Australia once again has set a new milestone with a total enrolment of 624,000 foreign students in 2017. This shows a 13% increase over the last year, as per the Australian Department of Education and Training, and compares to average growth of roughly 4.55 per year over the past decade.
Around 200 nationalities are represented in Australia’s international student population. From total, more than half 53% of all overseas students come from five countries in the country that are China 30%, India 11%, Nepal 5%, Malaysia 4%, and Brazil 4%.
When it comes to the higher education sector, it enrolls the lion’s share of overseas students 44% with350, 470 students. This was increased with 15% in the year 2016. Talking about VET sector it has been seen as a robust growth with 27% which is around 217,700 foreign students. The English-language sector enrolled 19% of all international students 155,450 which grew by only 35 all over 2016
In the meantime, the secondary sector accounted for 3% of students and non-awarded programs such as exchange and foundation programs claimed 6%.
The flow of overseas students in numbers in the last various years have been raised, but in some sectors and institutions have attracted an uneven share of the growth. Group of Eight institutions in Victoria and New South Wales
For example, four of the Group of Eight institutions in Victoria and New South Wales (Monash University, University of Melbourne, University of Sydney, and University of New South Wales) have increased their market share up to 22% between 2010 and 2016. On the other side, growth in postgraduate enrolments in the same period of time has been increased with6% per year on an average. However, undergraduate enrolments 1%– a sharp reversal of the picture in 2010, when the number of overseas students in Australia was doubled those studying at the postgraduate level.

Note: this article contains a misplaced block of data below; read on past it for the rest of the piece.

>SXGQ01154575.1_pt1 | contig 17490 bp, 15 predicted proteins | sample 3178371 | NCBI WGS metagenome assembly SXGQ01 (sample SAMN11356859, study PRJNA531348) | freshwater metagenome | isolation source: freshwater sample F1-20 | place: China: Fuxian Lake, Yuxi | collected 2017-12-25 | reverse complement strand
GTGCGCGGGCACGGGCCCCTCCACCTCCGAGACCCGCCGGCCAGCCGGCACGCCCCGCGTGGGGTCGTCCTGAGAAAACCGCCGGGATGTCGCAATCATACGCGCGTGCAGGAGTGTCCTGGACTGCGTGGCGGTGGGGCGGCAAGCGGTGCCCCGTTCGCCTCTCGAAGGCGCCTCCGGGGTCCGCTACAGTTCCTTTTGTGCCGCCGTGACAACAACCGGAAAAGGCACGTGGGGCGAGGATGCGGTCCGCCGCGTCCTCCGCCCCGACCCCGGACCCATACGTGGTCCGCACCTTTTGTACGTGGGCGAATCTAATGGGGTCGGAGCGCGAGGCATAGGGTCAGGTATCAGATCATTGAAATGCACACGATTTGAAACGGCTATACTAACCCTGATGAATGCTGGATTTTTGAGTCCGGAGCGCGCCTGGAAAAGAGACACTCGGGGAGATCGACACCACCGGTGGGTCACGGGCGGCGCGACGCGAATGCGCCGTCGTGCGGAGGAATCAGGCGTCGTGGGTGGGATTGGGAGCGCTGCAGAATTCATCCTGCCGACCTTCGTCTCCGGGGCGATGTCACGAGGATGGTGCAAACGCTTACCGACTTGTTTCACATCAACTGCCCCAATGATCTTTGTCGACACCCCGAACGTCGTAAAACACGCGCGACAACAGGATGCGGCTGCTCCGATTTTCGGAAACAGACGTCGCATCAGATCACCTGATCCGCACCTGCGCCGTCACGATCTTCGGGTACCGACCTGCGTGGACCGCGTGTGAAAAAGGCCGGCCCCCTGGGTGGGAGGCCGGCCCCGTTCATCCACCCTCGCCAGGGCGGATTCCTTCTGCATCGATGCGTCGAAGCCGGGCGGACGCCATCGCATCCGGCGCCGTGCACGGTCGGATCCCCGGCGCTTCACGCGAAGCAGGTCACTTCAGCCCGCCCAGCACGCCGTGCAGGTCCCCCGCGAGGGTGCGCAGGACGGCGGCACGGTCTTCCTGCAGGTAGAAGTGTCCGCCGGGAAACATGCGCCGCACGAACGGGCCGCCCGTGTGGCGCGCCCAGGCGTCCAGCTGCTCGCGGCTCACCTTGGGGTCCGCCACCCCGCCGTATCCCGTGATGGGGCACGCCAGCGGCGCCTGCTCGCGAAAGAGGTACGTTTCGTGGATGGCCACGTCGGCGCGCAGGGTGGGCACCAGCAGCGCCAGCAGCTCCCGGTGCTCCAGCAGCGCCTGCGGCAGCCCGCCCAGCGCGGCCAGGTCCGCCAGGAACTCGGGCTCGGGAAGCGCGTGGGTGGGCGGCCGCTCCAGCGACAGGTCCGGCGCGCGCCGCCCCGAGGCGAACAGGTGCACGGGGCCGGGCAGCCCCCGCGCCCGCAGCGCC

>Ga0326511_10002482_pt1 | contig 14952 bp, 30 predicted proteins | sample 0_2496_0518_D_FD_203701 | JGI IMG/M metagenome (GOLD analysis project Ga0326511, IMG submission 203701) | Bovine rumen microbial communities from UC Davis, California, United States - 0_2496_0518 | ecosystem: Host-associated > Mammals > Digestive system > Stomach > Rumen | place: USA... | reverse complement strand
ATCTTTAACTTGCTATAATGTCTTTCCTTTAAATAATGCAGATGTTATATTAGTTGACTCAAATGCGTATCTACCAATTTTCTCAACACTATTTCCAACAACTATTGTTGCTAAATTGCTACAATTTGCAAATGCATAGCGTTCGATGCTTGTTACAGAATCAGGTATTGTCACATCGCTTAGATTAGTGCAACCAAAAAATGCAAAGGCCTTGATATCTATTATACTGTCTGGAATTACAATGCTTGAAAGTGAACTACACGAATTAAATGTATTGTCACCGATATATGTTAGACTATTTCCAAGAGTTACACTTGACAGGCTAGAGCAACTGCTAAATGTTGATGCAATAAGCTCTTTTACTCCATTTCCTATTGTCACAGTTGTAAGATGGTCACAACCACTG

3 out of 10 international students are Chinese in Australia. China is contributing 40% of year-over-year growth from 2016-2017 solely. The Internationals Education Association of Australia observes that the confidence for Australia globally has increased up to 41% of onshore year-to-date commencements from 2014 to 2017.
According to Phil Honeywood, chief executive of IEAA, The current student visa policy framework “SSVF” could be playing a vital part in preventing education providers from entering into new markets.
China and India is the only country which will be remained at the top in sending students in Australia by 2020. However, it estimates a different mix of leading senders otherwise with, Philippines, Pakistan, and Indonesia rounding out the top five, Bangladesh has set its position at the 10th rank for the first time.
Australia’s English Language sector ELICOS posted reticent overall growth with 3% relative to the other education sectors. And, in the last half of 2017, noticed actual declines for the first time in the last ten years.
The fortunes of ElICOS have been shown to have a knock-on effect on the nation’s higher education and VET sectors and assumed expect that lower ELICOS commencement in the final months of 2017 will, in turn, impact higher education and VET commencements in 2018
The number of international students is restored and the country’s higher education providers are showing confidence in the current situation and path going forward. A huge number of International students are opting to come to Australia for having a world-class higher education, lifestyle and our safe welcoming communities, said Universities Australia’s Chief Executive Belinda, Robinson